Hoever: The perpetrators are up front, it has to be said. But our technical equipment is now really good. However, without data retention we will not get anywhere. Even more staff would be desirable, but that also applies to other fields such as Islamism.
Is Bonn still the stronghold of Islamists?
Hoever: I wouldn't say stronghold. It has become quieter with the closure of the King Fahd Academy. But there is an Islamist scene here, which we keep an eye on. We are observing some potential threats here, but also about 30 properties that can be found all over Bonn and the region. In any case, the State Security in Bonn is very well positioned.
How many threats are there in Bonn and the region?
Hoever: I'm not going to say anything about that. But I can say that at the moment, the women in the scene are a special focus.
What role do the women play?
Hoever: The women address young people, supporting those who pose a threat. They are present on the internet; they advertise there as well. They provide logistics, travel with them out and back in again. Nationwide, we have a high number of repatriates who are potentially dangerous and against whom criminal proceedings are being initiated.
What about other extremists from the right spectrum and members of the Reichsbürger movement?
Hoever: They play a rather subordinate role here. One case comes to mind that the local State Security has taken over: The incident in a supermarket in Troisdorf, where there was a massive attack on police officers. Everything suggests that it was someone from the Reichbürger scene. Incidentally, attacks on policemen are on the increase.
How does this manifest itself?
Hoever: Take the Brassertufer for example. During deployment the officers were punched. What's new is that the people standing around are getting involved. They don't intervene, but they stir up the mood. Or some time ago in Tannenbusch where colleagues were attacked during inspections. You have to show a clear position right from the start. There are certain things that you cannot allow. These are attacks against the rule of law, and that is inacceptable.
How do you plan to fight against this?
Hoever: For one thing, there are training courses for the staff. It is about how to deal with the attacks in which knives play an increasingly important role. But I am also signalling that I stand behind the officials, for example by submitting many criminal charges to the authorities. The judiciary reacts very well to this.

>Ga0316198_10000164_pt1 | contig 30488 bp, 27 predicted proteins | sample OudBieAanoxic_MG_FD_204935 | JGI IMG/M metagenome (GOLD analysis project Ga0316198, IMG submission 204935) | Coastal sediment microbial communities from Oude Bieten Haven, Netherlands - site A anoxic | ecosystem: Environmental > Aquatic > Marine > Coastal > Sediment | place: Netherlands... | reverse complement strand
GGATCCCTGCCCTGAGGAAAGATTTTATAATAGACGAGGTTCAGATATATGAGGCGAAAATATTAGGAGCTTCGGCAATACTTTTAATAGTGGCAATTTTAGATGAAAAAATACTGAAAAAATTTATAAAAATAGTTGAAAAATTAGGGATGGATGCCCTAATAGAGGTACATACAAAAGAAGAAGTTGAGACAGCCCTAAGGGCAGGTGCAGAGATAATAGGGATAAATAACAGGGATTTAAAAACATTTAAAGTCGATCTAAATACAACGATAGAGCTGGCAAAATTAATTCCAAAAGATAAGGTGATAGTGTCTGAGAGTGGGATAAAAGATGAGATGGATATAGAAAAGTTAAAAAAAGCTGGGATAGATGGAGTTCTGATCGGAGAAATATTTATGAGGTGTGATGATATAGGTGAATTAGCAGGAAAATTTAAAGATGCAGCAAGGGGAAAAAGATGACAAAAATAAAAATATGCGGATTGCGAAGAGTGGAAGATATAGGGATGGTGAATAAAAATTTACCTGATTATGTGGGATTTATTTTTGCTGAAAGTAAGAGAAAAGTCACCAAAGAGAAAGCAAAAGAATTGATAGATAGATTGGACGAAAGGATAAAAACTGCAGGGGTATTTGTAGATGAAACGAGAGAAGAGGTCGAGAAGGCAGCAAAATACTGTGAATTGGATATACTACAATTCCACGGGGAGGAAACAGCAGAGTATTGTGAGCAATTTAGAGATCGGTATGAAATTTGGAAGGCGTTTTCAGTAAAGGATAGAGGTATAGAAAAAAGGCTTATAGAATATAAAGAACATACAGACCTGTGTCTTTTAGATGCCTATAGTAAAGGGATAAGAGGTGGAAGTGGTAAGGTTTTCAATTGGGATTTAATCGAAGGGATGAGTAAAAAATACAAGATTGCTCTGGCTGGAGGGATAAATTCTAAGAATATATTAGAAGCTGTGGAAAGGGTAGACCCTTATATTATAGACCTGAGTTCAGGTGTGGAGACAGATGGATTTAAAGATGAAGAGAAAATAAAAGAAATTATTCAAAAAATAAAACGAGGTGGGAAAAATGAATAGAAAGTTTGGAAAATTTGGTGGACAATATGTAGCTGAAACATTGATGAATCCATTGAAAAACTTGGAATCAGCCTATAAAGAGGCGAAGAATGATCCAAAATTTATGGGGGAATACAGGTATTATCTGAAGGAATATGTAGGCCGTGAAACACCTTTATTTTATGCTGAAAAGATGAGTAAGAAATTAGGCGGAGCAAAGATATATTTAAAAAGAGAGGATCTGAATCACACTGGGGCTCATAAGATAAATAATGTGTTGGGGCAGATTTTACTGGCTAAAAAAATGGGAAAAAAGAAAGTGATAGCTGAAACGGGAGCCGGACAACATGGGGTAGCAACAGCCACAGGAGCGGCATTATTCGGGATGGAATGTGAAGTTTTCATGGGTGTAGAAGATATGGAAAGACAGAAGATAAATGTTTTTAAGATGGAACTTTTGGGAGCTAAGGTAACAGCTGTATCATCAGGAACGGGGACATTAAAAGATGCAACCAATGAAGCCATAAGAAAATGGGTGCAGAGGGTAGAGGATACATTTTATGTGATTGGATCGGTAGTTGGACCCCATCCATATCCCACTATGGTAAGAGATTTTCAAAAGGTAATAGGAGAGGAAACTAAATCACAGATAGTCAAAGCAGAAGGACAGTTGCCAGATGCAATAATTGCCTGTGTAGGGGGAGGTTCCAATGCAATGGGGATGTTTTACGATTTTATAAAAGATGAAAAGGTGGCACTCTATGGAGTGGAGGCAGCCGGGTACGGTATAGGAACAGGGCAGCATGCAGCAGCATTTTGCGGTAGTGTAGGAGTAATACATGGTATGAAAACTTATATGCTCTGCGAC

How do you assess the current situation at the Brassertufer?
Hoever: I understand that young people want somewhere to party when the clubs and discos are closed. But this should not be at the expense of others. In one weekend alone, we had 136 disturbances in the city. Not only partygoers meet at the Brassertufer, but also troublemakers and criminals. Alcohol is consumed on a massive scale, there are fights, vulgar behaviour, thefts and urinating. That's why we have to patrol there together with the city, and we will continue to do so. We have a similar situation on the banks of the Rhine in Beuel.
Are the police keeping an eye on any other areas in particular?
Hoever: These areas are still the Kaiserplatz and Hofgarten, and also Bertha-von-Suttner-Platz. Drugs often play a role there, like at the Brassertufer,
What is the situation like in Bad Godesberg und Tannenbusch?
Hoever: As far as Tannenbusch is concerned, we have had a 15 to 20 percent drop in numbers during the Corona period. However, crime and spectacular cases such as shooting at cars continue. This also applies to Bad Godesberg, the figures are going down in a similar way. But there are selective hotspots there too. In Friesdorf, for example, we have an increase in burglary, which goes against the trend. In addition, there is an increase in car break-ins. Otherwise, Bad Godesberg is uneventful.
Does the Corona crisis have a general impact on crime?
Hoever: Yes. We have declining figures overall. Something that makes us wonder is that there has been a decrease in domestic violence, but there is definitely a high number of unreported cases. We also have significantly less residential break-ins, but more basement and business burglaries. In addition, more cars have been broken into and cleared out.
There is often criticism that there is not enough police presence on the streets. What do you say to this?
Hoever: Presence is important. Our task is to provide not only an objective but also a subjective feeling of security.
What role does video surveillance play in this?
Hoever: It is a ticket to preventing danger. We are only allowed to carry out video surveillance under strict legal conditions. For example, more serious crimes must have been committed in those places, and there must be facts to show that this will continue. I personally think it is a good thing. That’s why we have acquired two mobile observation units, which are currently being tested.
Where and when could they be used?
Hoever: At the Hofgarten, certainly also at Bertha-von-Suttner-Platz and the Brassertufer. My aim is that we can start in the third quarter.
What strategic priorities do you want to set in the coming months?
Hoever: A cross-directorate search and inspection day is planned for the autumn. In general, an operational focus is very important to me, consistent intervention. The police must set priorities, naturally within the legal framework and always proportionately. But I believe it must be made clear that nobody can declare areas for themselves. I experienced this first-hand at the State Office of Criminal Investigation through the issue of clan crime. We will not have the same circumstances in Bonn as in the large cities in the Ruhr area, where there are different basic conditions. But once one area has been neglected, it is difficult to recapture it.
(Original text: Ayla Jacob, Translation: Caroline Kusch)